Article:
“There is a relatively direct correlation between crude and gasoline,” says Olivier Maronneaud, senior research analyst at IHS Chemical. “The spread between crude and natural gas, crude and methanol or crude to coal will have a direct impact on the economics for these methanol-based technologies and their development.”
In 2014, global gasoline demand exceeded 23 million barrels/day (approximately 1 billion metric tons/year), most of which was produced in refineries using petroleum feedstocks, according to the IHS Chemicals special report. When crude oil prices spiked in 2008 and 2011, gasoline prices increased accordingly. As a result of price fluctuations in the petroleum market as well as energy security concerns from countries relying on imported oil or oil-based products, methanol-to-gasoline technology as an alternative to crude-oil based gasoline became more attractive.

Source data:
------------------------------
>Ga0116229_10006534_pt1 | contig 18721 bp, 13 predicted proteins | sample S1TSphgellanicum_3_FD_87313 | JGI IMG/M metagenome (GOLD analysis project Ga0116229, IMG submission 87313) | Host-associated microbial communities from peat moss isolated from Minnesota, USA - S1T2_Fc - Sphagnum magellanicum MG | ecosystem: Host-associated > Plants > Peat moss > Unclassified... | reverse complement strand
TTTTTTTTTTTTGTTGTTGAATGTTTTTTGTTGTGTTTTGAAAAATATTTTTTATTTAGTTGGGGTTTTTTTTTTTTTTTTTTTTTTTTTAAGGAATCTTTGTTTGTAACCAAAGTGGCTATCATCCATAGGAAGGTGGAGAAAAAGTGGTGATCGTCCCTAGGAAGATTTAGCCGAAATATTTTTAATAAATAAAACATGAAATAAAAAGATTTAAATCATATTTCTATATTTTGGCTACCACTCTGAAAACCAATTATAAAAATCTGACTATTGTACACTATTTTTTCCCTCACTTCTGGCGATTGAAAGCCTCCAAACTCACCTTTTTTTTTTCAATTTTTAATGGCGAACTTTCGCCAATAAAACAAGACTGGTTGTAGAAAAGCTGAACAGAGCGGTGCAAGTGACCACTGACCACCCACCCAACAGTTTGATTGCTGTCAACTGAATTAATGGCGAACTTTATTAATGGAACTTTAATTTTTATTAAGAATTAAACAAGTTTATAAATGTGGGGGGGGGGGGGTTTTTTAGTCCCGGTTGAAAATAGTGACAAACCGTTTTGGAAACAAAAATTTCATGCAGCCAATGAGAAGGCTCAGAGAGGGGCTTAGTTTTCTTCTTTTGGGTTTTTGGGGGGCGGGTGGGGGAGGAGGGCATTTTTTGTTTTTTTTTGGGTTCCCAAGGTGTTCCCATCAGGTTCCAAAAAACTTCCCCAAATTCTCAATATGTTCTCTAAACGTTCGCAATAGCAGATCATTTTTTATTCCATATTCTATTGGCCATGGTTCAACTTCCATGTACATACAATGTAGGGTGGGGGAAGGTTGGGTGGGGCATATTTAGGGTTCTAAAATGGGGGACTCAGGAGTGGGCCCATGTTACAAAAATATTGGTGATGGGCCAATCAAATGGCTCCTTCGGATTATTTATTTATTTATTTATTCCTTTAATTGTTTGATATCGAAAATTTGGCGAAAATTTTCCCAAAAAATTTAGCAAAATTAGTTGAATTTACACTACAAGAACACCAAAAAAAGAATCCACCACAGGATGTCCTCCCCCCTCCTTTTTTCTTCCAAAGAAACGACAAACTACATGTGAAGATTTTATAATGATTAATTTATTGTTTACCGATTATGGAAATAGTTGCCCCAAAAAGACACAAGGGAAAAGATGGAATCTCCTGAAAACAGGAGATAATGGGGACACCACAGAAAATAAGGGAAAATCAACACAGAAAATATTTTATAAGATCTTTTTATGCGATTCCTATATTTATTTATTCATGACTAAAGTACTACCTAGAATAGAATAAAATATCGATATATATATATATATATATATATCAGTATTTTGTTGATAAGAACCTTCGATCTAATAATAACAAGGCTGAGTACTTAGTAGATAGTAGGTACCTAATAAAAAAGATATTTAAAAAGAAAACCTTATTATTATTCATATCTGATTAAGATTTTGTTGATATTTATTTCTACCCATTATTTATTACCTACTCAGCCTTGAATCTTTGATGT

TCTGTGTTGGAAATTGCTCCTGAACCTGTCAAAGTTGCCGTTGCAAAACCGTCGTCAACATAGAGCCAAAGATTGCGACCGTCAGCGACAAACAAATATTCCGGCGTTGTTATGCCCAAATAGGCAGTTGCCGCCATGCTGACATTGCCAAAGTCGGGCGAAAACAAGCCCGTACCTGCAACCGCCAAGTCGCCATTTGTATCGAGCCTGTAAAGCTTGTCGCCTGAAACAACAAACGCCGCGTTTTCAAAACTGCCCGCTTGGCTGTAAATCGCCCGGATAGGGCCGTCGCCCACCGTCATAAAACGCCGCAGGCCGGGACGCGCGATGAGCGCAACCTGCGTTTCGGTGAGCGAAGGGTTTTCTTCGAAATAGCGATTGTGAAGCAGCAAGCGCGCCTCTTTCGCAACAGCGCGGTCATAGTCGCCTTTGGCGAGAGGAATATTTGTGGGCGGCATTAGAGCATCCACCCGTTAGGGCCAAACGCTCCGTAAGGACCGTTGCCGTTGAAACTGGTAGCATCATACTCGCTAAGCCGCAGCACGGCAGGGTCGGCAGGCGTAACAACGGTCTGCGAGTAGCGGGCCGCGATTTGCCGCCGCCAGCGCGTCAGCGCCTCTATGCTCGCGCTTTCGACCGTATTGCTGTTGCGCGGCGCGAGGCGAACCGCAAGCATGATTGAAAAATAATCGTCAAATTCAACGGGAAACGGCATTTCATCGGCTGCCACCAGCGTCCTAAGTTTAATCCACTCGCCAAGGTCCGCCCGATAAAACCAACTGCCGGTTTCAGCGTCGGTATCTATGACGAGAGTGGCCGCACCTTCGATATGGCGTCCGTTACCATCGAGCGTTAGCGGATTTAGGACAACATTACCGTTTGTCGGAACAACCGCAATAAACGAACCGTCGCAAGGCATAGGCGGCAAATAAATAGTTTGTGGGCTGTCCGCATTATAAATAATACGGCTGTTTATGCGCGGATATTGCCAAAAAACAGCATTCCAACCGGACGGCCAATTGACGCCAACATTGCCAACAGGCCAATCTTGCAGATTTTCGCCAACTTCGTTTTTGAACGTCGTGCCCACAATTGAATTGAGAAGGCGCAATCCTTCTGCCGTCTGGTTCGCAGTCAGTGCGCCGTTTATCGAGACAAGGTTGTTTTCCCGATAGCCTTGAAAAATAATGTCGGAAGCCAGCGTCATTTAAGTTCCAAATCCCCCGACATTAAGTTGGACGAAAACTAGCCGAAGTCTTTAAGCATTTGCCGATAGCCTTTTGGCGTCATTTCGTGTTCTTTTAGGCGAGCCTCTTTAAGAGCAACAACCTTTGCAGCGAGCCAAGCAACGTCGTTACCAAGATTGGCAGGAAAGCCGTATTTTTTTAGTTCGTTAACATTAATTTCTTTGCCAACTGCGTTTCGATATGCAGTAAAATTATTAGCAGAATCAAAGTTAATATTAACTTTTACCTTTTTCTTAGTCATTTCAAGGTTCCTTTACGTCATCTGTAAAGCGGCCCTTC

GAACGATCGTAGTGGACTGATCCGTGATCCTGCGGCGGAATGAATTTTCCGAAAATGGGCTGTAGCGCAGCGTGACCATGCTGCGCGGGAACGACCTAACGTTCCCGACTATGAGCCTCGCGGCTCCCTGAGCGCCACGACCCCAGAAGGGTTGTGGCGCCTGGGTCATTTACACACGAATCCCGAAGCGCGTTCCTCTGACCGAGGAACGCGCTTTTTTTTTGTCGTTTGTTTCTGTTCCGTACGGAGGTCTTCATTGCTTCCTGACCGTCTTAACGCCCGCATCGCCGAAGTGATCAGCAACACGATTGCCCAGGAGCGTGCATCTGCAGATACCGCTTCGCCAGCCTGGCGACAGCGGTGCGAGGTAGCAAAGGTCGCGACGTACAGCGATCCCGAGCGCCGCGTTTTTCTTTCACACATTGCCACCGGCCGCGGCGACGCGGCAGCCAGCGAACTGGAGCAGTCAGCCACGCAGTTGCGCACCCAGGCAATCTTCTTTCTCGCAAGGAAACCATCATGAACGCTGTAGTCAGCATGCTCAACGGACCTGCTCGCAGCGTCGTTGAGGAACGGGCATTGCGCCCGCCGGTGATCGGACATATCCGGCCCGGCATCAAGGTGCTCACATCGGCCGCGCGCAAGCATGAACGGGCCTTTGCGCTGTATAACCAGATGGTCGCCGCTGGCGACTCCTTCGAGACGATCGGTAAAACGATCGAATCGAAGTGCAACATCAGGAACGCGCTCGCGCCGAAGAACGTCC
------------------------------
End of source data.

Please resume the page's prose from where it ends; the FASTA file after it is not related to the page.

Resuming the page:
At present, however, methanol-to-gasoline is only developed in China despite announcements in other parts of the world including the U.S. and Turkmenistan where some projects are under construction, according to Maronneaud.
The MTG process feeds methanol over a ZSM-5 catalyst to produce gasoline, where methanol feedstock is independently synthesized from syngas in a separate process. This technology was originally developed during the 1970s by ExxonMobil Research and Engineering Co. (EMRE). Its first commercial facility was built in Plymouth, New Zealand, following the New Zealand energy crisis of 1979. The plant went on-stream in October 1985 with a capacity of 14,500 barrels/day of methanol-based gasoline from natural gas. In 1990, the plant shut down.